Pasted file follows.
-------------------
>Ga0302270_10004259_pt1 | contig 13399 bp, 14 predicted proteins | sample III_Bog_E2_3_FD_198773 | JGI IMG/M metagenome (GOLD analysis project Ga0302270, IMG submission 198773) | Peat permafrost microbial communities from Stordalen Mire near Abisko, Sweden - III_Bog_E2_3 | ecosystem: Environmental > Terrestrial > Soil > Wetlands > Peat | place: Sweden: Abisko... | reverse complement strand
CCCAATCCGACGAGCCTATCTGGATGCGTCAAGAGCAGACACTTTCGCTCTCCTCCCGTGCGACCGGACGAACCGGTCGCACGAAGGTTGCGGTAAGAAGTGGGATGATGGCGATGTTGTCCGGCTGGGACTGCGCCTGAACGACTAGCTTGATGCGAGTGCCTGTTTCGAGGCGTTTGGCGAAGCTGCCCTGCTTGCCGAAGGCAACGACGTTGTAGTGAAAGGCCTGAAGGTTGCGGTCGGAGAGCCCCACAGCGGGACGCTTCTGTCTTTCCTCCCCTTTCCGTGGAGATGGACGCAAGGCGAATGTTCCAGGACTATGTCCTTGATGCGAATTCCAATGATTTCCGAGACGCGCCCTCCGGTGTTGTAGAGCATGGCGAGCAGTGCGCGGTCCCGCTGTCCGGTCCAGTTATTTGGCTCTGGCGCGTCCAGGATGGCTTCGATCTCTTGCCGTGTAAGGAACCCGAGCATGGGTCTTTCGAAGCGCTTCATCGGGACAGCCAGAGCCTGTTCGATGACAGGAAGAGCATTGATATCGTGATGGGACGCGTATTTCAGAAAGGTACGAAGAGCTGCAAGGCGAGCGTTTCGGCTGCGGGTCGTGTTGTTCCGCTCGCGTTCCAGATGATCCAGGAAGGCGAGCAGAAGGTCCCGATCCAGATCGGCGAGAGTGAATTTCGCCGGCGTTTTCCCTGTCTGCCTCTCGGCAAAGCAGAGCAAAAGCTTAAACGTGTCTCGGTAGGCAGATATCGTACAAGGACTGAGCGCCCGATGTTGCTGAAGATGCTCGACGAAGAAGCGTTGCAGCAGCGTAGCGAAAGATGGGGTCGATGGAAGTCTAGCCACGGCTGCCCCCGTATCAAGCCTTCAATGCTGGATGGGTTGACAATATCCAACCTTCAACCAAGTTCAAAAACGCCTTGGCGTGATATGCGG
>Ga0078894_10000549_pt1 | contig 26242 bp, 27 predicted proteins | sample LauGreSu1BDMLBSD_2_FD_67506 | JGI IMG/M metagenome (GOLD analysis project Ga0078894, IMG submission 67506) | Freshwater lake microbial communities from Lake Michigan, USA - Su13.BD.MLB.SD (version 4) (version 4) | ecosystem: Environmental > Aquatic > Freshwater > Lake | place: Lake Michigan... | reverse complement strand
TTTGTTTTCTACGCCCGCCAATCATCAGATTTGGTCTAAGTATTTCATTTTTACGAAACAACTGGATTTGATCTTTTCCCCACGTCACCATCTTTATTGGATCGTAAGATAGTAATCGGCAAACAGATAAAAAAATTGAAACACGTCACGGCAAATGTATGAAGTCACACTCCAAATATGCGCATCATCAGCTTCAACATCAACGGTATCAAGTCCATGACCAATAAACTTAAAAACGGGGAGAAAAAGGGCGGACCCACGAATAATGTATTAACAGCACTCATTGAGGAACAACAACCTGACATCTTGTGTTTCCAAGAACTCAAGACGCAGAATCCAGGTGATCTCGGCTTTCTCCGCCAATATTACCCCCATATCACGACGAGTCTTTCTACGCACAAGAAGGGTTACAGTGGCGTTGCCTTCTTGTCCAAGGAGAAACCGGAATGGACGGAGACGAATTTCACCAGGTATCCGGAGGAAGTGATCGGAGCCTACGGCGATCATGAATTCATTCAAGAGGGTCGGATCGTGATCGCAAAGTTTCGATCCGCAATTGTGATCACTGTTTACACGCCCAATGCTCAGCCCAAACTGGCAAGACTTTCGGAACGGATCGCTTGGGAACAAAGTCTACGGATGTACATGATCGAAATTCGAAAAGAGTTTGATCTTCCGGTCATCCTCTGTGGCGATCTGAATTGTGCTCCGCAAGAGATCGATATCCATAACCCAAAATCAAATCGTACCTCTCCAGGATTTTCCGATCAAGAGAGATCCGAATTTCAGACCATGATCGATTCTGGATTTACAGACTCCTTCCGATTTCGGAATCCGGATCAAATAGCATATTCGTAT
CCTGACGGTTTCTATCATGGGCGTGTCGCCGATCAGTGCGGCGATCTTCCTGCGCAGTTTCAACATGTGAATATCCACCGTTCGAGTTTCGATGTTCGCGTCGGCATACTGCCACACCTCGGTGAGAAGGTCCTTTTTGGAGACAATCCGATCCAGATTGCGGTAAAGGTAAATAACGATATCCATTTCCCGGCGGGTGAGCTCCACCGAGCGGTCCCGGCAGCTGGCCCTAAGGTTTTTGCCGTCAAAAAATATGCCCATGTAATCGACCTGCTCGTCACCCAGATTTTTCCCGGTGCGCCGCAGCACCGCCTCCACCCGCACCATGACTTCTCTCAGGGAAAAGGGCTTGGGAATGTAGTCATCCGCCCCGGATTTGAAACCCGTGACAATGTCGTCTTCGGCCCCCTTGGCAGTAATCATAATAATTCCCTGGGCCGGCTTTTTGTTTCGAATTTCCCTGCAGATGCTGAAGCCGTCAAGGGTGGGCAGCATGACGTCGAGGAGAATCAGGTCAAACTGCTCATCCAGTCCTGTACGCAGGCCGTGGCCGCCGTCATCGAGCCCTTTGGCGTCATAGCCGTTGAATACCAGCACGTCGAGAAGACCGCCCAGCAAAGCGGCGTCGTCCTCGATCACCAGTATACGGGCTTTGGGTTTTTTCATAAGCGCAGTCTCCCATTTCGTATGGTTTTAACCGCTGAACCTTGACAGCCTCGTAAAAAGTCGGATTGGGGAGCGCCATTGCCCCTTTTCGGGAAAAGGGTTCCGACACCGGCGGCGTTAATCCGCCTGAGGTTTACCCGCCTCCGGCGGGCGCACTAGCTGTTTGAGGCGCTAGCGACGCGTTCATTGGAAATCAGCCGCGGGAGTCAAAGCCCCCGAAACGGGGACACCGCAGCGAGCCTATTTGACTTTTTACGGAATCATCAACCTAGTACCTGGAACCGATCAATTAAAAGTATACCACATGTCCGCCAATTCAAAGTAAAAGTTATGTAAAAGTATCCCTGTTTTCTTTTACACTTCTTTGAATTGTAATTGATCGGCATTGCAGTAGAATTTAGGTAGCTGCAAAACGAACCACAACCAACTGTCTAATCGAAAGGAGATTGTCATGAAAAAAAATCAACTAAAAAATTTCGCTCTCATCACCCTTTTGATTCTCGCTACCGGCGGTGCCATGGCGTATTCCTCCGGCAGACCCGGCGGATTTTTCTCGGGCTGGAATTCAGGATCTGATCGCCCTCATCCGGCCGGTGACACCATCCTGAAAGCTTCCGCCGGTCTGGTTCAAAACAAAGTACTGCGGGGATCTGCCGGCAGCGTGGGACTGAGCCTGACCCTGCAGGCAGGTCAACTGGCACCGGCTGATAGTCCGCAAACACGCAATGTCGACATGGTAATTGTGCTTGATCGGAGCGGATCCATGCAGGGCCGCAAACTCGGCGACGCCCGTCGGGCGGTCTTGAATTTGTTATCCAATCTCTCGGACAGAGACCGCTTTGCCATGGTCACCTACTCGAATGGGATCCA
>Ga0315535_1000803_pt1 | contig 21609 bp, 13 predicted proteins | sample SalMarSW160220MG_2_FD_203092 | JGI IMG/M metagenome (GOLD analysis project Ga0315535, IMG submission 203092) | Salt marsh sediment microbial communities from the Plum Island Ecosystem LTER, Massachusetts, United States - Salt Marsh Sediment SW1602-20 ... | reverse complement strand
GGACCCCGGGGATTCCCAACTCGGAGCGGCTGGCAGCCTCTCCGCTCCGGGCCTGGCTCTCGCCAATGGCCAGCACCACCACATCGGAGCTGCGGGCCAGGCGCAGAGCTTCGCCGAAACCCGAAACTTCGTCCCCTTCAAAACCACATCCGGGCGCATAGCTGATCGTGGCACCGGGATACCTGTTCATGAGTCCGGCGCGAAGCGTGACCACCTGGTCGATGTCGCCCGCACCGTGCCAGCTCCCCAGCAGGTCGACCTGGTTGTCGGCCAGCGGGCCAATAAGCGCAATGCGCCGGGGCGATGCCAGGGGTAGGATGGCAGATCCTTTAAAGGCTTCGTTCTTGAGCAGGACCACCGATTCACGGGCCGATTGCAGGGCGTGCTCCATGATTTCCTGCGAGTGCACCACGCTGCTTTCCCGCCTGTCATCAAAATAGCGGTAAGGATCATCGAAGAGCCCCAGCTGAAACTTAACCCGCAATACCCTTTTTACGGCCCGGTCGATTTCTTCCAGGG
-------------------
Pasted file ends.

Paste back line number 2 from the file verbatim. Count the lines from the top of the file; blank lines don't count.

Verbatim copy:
CCCAATCCGACGAGCCTATCTGGATGCGTCAAGAGCAGACACTTTCGCTCTCCTCCCGTGCGACCGGACGAACCGGTCGCACGAAGGTTGCGGTAAGAAGTGGGATGATGGCGATGTTGTCCGGCTGGGACTGCGCCTGAACGACTAGCTTGATGCGAGTGCCTGTTTCGAGGCGTTTGGCGAAGCTGCCCTGCTTGCCGAAGGCAACGACGTTGTAGTGAAAGGCCTGAAGGTTGCGGTCGGAGAGCCCCACAGCGGGACGCTTCTGTCTTTCCTCCCCTTTCCGTGGAGATGGACGCAAGGCGAATGTTCCAGGACTATGTCCTTGATGCGAATTCCAATGATTTCCGAGACGCGCCCTCCGGTGTTGTAGAGCATGGCGAGCAGTGCGCGGTCCCGCTGTCCGGTCCAGTTATTTGGCTCTGGCGCGTCCAGGATGGCTTCGATCTCTTGCCGTGTAAGGAACCCGAGCATGGGTCTTTCGAAGCGCTTCATCGGGACAGCCAGAGCCTGTTCGATGACAGGAAGAGCATTGATATCGTGATGGGACGCGTATTTCAGAAAGGTACGAAGAGCTGCAAGGCGAGCGTTTCGGCTGCGGGTCGTGTTGTTCCGCTCGCGTTCCAGATGATCCAGGAAGGCGAGCAGAAGGTCCCGATCCAGATCGGCGAGAGTGAATTTCGCCGGCGTTTTCCCTGTCTGCCTCTCGGCAAAGCAGAGCAAAAGCTTAAACGTGTCTCGGTAGGCAGATATCGTACAAGGACTGAGCGCCCGATGTTGCTGAAGATGCTCGACGAAGAAGCGTTGCAGCAGCGTAGCGAAAGATGGGGTCGATGGAAGTCTAGCCACGGCTGCCCCCGTATCAAGCCTTCAATGCTGGATGGGTTGACAATATCCAACCTTCAACCAAGTTCAAAAACGCCTTGGCGTGATATGCGG